• "We’re not engaged in any conversations right now or considering a spin-off of ESPN. That had been done, by the way, in my absence," Iger said during the company's earnings call Wednesday.

State of play: Last week, Trian Partners' Nelson Peltz called off its proxy fight with Disney in response to Iger's changes.

The big picture: Keeping ESPN means Disney has to figure out where it fits in today's current media ecosystem.

  • ESPN shed another 2 million cable subscribers during Disney's last fiscal year.
  • On the streaming side, ESPN+ has almost 25 million subscribers — many of them coming via the Disney bundle — but streaming subscribers drive less revenue than cable subscribers.

Be smart: ESPN's costs are going to rise starting later this year when the new NFL deal kicks in, followed by the SEC football contract in 2024.

  • 🏀 The network will be more cost-conscious when it comes to sports rights, though that edict will be immediately tested by the NBA's new round of deal talks that are expected to begin this year.
  • 🦚 Of note, CNBC's Alex Sherman reports that NBC Sports is prepared to make "an aggressive offer to win back NBA rights after more than 20 years without them."

What to watch: Disney is on the hook to buy out Comcast's 33% stake in Hulu — each side holds an option to trigger the deal — as soon as 2024 at a minimum valuation of $27.5 billion, Tim writes.

  • 🤔 Iger was pressed by CNBC on the notion that Disney buying Comcast’s Hulu stake is the conventional wisdom, to which Iger responded, “And I think I am suggesting that that is not necessarily the case.”

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5. Yahoo to lay off more than 20% of staff as it shrinks ad biz

Photo illustration by Jakub Porzycki/NurPhoto via Getty Images

Yahoo plans to lay off more than 20% of its total workforce as part of a major restructuring of its ad tech unit, executives told Axios.

  • ✂️ The cuts will impact more than 50% of Yahoo's ad tech employees — more than 1,600 people.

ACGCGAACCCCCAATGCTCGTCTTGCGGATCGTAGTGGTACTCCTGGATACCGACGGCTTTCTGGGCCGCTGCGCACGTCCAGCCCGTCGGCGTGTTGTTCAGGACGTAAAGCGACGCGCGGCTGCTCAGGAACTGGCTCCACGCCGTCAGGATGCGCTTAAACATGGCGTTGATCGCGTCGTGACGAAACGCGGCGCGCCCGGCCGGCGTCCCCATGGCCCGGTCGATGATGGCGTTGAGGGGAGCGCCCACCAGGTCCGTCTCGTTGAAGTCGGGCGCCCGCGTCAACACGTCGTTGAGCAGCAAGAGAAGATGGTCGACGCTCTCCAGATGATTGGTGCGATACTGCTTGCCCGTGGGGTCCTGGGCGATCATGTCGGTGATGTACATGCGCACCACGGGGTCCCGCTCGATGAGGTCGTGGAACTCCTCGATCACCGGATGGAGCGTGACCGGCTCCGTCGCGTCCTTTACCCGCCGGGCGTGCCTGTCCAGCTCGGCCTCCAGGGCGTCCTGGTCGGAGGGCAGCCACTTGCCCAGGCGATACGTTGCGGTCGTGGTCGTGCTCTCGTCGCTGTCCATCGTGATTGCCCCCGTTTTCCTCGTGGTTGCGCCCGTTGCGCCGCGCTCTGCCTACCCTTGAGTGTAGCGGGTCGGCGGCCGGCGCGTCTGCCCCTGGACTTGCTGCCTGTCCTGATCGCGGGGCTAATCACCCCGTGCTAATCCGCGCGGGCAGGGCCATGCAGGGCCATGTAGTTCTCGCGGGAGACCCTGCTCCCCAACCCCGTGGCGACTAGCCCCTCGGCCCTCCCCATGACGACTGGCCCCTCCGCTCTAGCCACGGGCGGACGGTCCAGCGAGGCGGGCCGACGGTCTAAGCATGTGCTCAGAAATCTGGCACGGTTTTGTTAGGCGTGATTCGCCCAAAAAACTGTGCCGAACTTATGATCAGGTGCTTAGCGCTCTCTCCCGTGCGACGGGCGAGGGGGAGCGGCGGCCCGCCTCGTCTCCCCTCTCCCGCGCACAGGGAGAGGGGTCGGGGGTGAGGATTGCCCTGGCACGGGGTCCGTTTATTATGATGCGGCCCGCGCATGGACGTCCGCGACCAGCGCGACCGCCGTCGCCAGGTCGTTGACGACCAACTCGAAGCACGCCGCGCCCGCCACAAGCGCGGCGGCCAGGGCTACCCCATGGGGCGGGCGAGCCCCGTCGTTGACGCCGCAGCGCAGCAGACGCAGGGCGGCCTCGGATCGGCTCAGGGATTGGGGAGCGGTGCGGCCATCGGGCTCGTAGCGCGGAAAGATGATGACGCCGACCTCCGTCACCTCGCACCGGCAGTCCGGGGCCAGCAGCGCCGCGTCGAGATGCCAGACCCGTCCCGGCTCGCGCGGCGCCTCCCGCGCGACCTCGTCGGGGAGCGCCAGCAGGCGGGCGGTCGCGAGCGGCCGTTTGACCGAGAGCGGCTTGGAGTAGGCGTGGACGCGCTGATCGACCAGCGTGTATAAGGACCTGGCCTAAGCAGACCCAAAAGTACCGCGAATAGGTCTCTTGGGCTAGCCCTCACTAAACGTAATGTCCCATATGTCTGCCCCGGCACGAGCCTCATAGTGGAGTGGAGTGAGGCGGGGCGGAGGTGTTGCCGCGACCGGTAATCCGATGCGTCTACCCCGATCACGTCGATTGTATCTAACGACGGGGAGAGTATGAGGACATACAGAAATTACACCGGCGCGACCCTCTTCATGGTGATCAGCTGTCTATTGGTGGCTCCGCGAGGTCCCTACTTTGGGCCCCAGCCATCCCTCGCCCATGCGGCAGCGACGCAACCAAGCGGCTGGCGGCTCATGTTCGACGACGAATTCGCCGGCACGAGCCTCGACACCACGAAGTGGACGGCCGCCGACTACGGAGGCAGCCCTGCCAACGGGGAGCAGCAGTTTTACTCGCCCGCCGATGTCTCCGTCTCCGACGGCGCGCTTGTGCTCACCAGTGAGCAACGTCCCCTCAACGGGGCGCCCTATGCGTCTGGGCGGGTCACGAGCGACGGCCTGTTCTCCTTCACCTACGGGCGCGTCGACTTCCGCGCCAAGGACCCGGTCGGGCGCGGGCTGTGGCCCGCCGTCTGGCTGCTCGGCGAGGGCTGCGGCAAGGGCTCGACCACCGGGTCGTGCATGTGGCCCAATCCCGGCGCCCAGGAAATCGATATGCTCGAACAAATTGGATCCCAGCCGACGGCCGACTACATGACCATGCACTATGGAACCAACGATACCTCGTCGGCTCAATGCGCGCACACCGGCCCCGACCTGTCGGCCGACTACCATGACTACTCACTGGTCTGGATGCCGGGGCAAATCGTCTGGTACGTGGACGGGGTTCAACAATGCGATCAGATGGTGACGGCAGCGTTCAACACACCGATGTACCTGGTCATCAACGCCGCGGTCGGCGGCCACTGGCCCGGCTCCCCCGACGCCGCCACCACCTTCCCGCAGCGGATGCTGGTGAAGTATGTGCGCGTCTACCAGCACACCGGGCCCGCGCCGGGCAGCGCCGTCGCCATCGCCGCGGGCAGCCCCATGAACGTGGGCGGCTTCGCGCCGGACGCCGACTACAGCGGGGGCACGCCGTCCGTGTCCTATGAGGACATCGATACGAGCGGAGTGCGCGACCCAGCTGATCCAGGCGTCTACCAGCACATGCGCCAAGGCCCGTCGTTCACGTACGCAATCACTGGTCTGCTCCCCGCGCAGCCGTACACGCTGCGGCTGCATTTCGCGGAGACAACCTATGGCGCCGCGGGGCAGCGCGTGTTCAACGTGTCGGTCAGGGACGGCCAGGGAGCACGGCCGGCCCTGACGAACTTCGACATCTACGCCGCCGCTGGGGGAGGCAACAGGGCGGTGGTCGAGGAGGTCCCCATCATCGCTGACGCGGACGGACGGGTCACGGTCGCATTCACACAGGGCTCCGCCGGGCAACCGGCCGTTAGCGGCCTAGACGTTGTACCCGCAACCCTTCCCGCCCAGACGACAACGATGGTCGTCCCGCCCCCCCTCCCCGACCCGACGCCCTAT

Why it matters: The changes will end Yahoo’s yearslong effort to compete directly with Google and Meta for digital advertising dominance.

  • Yahoo will shut down its supply-side ad platform and its native advertising platform and will instead focus on its demand-side ad platform, which Lanzone said, "is world class and does billions in revenue."

Driving the news: In an interview, Yahoo CEO Jim Lanzone stressed that the layoffs are not attributable to financial challenges, but rather, strategic changes to the company's Yahoo for Business advertising unit, which is not profitable.

  • For content, Yahoo as a whole is profitable and brings in roughly $8 billion in annual revenue, as Axios has reported.

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6. Super Bowl viewership up 1%

Super Bowl viewership, by year
Data: Nielsen; Chart: Axios Visuals

Fox's Sunday evening telecast of the Super Bowl drew 113 million viewers across digital and traditional TV platforms, making it the most-watched Super Bowl since 2017, according to ratings from Nielsen.

Why it matters: A nail-biter finish to a high-scoring game, along with a buzzy halftime show, proved to be the perfect formula for winning America's attention.

  • The event drew slightly (1%) more viewers than the 112.3 million viewers that tuned into last year's game, which aired on NBC, Telemundo and Peacock.
  • Fox said the game was the most-streamed Super Bowl event ever, with an average of 7 million streams, and the most-streamed event in Fox Sports history, citing Adobe analytics.

Rihanna's halftime performance drew an average of 118.7 million viewers across TV and digital platforms, making it the most-watched Super Bowl halftime show since Katy Perry’s performance in 2015.

The big picture: The record-holder for the most watched Super Bowl ever is Super Bowl XLIX in 2015, which drew 114.4 million viewers for the New England Patriots defeat over the Seattle Seahawks.